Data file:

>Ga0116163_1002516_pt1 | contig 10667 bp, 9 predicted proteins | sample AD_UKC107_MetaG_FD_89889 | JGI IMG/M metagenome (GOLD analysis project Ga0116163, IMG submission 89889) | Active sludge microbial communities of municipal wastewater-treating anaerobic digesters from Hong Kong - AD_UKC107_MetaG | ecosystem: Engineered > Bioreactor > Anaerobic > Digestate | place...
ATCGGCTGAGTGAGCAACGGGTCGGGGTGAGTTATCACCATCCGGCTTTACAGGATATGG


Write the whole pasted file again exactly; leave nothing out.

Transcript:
>Ga0116163_1002516_pt1 | contig 10667 bp, 9 predicted proteins | sample AD_UKC107_MetaG_FD_89889 | JGI IMG/M metagenome (GOLD analysis project Ga0116163, IMG submission 89889) | Active sludge microbial communities of municipal wastewater-treating anaerobic digesters from Hong Kong - AD_UKC107_MetaG | ecosystem: Engineered > Bioreactor > Anaerobic > Digestate | place...
ATCGGCTGAGTGAGCAACGGGTCGGGGTGAGTTATCACCATCCGGCTTTACAGGATATGG